User Error and Insufficient Requirements

Let’s say you’re trying to compile a program – “Christian Living v1.0”, using the programming language “God’s Word”.  You consult many manuals, but you just can’t seem to get it.  Every compilation you attempt results in a crash.  Every attempt you make at solving it just gets you into bigger and bigger messes.

Well, back to the drawing board, and back to those manuals!  The more you read in these manuals, the more you realize that your system just doesn’t meet the requirements for compiling the program!   It doesn’t have the right hardware, the right software.  Something wrong here, something’s wrong there… and you decide that you just have to buckle down and upgrade your system, before this program will compile.

That analogy breaks down at some point – the user is separate from the software and hardware, after all.  Further, we don’t upgrade ourselves.  We have to be brought to the manufacturer for this to be accomplished.  I think it’s a good illustration of why we can’t expect perfect understanding of Scripture, however.  The problem does not lie in the author of Scripture.  It does not lie in Scripture itself.  The problem lies in us.  First, it lies in our nature.  We do not think or act correctly about anything.  We are sinful, fallen creatures who cannot properly operate in terms of perfection.  Second, we cannot, due to that nature, properly understand that which we are required to understand.  Third, we cannot act in accordance with it.

In a conversation earlier today, the objection was made that God’s Word lacked sufficient clarity, since men were always arguing over what it meant.  Second, the objection was made that if Scripture was sufficiently clear, we would not need teachers in order to properly understand it.  My first response was to ask “By what standard do you think it lacks sufficient clarity?” and my second was to ask “By what standard *should* it have sufficient clarity?”  He didn’t “get” the attempted push to reveal the worldview presuppositions, so I hit on a mention of “programming languages” that was made.  “If, like you say, there are hardware and software constraints for the compilation of programs, why would you think there is any difference when someone is trying to run, or to compile, say, a life requiring hardware/software they do not have?”  I then went into Romans 12, and it’s admonition that we must be transformed by the renewing of our mind.  Also, I referenced that humans, in their fallen state, do not have the capability of recognizing the precepts of Scripture apart from the demands of their own nature.  For this to be accomplished correctly, there needs to be a change in them.

The objection was then raised that he was talking about Christians.  Very well.  Even in Christians – are we to be understood as saying that the renewal of sanctification is immediate and total?  I cannot think that Scripture would back this up.  Our sanctification is progressive.  We do not instantly grasp all things, nor should we be expected to.  Further, I mentioned, the Spirit, the author of Scripture, indwells believers.  The Spirit uses means to accomplish His end of our sanctification.   That same Spirit is who apportions the gifts to believers – including that of pastor, and teacher.  These gifted men use the entirety of Scripture and bring it to bear on any given passage – teaching us to conform ourselves to it – through his gift of the Spirit, and through the work of the Spirit in us, which confirms the truth of their teaching and renews us accordingly.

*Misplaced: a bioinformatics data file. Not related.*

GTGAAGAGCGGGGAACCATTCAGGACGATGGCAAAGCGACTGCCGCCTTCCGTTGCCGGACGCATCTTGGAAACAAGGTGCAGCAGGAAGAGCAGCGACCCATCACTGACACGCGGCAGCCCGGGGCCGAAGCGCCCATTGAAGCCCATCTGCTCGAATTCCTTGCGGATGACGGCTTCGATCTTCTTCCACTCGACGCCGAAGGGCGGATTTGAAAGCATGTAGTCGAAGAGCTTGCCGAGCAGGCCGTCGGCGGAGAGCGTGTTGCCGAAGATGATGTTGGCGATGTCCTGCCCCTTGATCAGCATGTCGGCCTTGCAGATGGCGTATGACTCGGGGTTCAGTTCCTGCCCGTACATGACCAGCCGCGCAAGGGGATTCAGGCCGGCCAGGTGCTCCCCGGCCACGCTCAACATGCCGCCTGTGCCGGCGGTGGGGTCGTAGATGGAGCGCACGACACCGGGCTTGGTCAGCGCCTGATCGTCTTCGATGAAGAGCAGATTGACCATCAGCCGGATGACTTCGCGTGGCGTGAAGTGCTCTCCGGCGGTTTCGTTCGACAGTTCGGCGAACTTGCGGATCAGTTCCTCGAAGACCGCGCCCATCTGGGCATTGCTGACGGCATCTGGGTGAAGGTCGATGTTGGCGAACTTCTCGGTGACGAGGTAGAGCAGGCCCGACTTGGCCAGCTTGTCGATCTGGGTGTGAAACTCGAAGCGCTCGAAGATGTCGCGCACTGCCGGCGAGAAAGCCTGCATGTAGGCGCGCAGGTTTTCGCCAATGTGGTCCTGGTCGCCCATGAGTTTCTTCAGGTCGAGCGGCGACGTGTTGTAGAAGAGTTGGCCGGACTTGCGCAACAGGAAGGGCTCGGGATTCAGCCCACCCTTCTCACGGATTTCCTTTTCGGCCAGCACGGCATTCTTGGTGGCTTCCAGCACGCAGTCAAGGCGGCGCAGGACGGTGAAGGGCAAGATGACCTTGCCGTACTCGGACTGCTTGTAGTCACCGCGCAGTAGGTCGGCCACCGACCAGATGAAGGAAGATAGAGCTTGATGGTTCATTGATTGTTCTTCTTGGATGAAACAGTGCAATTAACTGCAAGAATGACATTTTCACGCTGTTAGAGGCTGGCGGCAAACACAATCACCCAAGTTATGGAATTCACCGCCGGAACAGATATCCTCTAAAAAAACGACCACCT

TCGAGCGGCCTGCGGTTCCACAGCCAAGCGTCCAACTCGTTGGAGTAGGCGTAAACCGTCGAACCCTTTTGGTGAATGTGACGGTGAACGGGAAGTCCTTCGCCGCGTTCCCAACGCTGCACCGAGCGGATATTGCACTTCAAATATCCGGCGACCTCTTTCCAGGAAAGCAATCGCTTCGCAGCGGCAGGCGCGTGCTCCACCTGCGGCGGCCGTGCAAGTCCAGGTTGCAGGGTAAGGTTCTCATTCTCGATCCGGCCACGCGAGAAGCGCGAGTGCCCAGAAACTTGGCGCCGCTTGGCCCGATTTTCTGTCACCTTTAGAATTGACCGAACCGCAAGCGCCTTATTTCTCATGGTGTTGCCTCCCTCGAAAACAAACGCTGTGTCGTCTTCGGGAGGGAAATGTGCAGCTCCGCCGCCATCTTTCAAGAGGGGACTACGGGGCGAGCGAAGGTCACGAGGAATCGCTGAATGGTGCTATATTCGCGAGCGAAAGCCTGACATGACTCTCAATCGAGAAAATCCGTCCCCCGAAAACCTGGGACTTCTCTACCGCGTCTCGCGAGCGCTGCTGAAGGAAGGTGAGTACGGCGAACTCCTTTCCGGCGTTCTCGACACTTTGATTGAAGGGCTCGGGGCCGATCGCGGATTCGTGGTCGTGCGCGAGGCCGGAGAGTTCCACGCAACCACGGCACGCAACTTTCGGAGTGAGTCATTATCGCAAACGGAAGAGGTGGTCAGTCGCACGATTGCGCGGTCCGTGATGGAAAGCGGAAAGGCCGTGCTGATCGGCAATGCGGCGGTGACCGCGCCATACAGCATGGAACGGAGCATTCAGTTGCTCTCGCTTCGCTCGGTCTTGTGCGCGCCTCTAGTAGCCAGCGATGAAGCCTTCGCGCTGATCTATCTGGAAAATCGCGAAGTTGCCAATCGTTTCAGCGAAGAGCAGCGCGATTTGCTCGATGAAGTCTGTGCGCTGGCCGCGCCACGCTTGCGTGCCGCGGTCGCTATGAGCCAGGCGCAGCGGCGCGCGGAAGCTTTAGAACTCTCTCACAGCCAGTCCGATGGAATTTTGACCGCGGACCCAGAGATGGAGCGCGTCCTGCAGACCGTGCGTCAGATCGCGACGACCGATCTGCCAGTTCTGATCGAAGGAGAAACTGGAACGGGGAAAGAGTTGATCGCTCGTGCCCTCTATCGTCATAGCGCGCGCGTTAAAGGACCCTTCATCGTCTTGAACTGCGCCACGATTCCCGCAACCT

We aren’t instantly and completely changed into perfect expositors and exegetes.   We are brought along by the Spirit, and the means of grace which He has provided – for, as Scripture says:

All Scripture is inspired by God and profitable for teaching, for reproof, for correction, for training in righteousness; so that the man of God may be adequate, equipped for every good work. ~ 2 Tim 3:16-17

So, in closing – remember.  Scripture isn’t unclear.  Men “see through a glass darkly”.
rksig


25 Comments

Nocterro

“for, as Scripture says:

All Scripture is inspired by God”

Do you not see the problem here?

RazorsKiss

Why don’t you make the argument, and we’ll see if it’s a problem 🙂

C.L. Bolt

I do not see a problem.

Nocterro

Well, this is, to be quite honest, the most obviously circular thing I have ever seen anyone say…

RazorsKiss

Define “axiom” for me.

C.L. Bolt

It is absurd to state that attributing a proposition to its source is fallaciously circular. I think you are rather confused here.

Nocterro

That’s not it at all, Chris. You seem to be using scripture to justify scripture…

Mitchell LeBlanc

I am unsure as to whether or not RK is proposing the same thing as Bolt, but it seems that the Bible is being proposed as an axiom.

Could RK, or Bolt if he agrees, perhaps outline the criteria of an axiom as they understand it? If the Bible meets such a criteria, are we then to test the derivations for consistency? If they are consistent, is the system thereby justified?

As far as I understand presuppositionalism, a conventionalist justification of logic is unacceptable but in beginning with the axiom of the Bible (even if it met such criteria) seems to be a prime example of a conventionalist system.

C.L. Bolt

Nocterro, you quoted RK to the effect of “for, as Scripture says: All Scripture is inspired by God” then implied that you think it is problematic prior to asserting “this is…the most obviously circular thing I have ever seen anyone say”. Again, it is absurd to state that attributing a proposition to its source is fallaciously circular. That is all RK did in the quote that you are writing about. When you write, “You seem to be using scripture to justify scripture” you are asserting something that has absolutely nothing to do with the quote you are supposedly taking issue with. So again, I think you are rather confused.

Mitch’s comment is completely irrelevant to what Nocterro has written.

Mitchell LeBlanc

I asked my question because RK asked Nocterro to define “axiom”. I would like to know whether or not RK was insinuating that the Bible be treated as an axiom.

You erroneously assumed that I was commenting in tandem with Nocterro. I don’t think my question is irrelevant at all.

C.L. Bolt

I just reread RK’s post, and Mitch’s comment is actually irrelevant to the original post as well. RK posted concerning the perspicuity of Scripture and Mitch starts writing about conventionalist justifications of logic.

I can imagine you telling someone they are using circular logic when she tells you about something she said to someone else. What a weird way of thinking.

C.L. Bolt